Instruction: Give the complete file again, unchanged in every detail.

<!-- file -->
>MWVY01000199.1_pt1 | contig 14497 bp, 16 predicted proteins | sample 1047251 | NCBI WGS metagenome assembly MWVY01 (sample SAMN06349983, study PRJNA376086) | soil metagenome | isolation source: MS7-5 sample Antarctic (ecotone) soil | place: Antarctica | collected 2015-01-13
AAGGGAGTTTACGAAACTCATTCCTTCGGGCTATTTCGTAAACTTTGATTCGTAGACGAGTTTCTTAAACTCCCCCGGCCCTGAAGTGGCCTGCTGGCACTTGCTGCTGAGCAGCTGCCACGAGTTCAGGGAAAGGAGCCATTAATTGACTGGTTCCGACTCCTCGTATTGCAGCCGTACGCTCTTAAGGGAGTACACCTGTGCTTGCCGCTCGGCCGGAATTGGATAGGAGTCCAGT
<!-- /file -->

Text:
>MWVY01000199.1_pt1 | contig 14497 bp, 16 predicted proteins | sample 1047251 | NCBI WGS metagenome assembly MWVY01 (sample SAMN06349983, study PRJNA376086) | soil metagenome | isolation source: MS7-5 sample Antarctic (ecotone) soil | place: Antarctica | collected 2015-01-13
AAGGGAGTTTACGAAACTCATTCCTTCGGGCTATTTCGTAAACTTTGATTCGTAGACGAGTTTCTTAAACTCCCCCGGCCCTGAAGTGGCCTGCTGGCACTTGCTGCTGAGCAGCTGCCACGAGTTCAGGGAAAGGAGCCATTAATTGACTGGTTCCGACTCCTCGTATTGCAGCCGTACGCTCTTAAGGGAGTACACCTGTGCTTGCCGCTCGGCCGGAATTGGATAGGAGTCCAGT